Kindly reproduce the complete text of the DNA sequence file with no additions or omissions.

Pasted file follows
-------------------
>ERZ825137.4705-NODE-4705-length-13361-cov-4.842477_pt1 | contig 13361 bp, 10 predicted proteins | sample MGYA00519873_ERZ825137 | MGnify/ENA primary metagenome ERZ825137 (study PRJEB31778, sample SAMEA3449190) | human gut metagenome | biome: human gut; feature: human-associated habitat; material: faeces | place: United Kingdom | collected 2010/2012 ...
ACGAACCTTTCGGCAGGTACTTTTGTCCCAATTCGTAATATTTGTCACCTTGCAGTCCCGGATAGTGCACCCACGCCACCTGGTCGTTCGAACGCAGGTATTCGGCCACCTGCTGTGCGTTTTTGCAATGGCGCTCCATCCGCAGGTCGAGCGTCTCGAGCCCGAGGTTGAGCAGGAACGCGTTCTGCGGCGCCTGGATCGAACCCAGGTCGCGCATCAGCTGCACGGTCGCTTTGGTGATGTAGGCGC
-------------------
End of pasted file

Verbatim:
>ERZ825137.4705-NODE-4705-length-13361-cov-4.842477_pt1 | contig 13361 bp, 10 predicted proteins | sample MGYA00519873_ERZ825137 | MGnify/ENA primary metagenome ERZ825137 (study PRJEB31778, sample SAMEA3449190) | human gut metagenome | biome: human gut; feature: human-associated habitat; material: faeces | place: United Kingdom | collected 2010/2012 ...
ACGAACCTTTCGGCAGGTACTTTTGTCCCAATTCGTAATATTTGTCACCTTGCAGTCCCGGATAGTGCACCCACGCCACCTGGTCGTTCGAACGCAGGTATTCGGCCACCTGCTGTGCGTTTTTGCAATGGCGCTCCATCCGCAGGTCGAGCGTCTCGAGCCCGAGGTTGAGCAGGAACGCGTTCTGCGGCGCCTGGATCGAACCCAGGTCGCGCATCAGCTGCACGGTCGCTTTGGTGATGTAGGCGC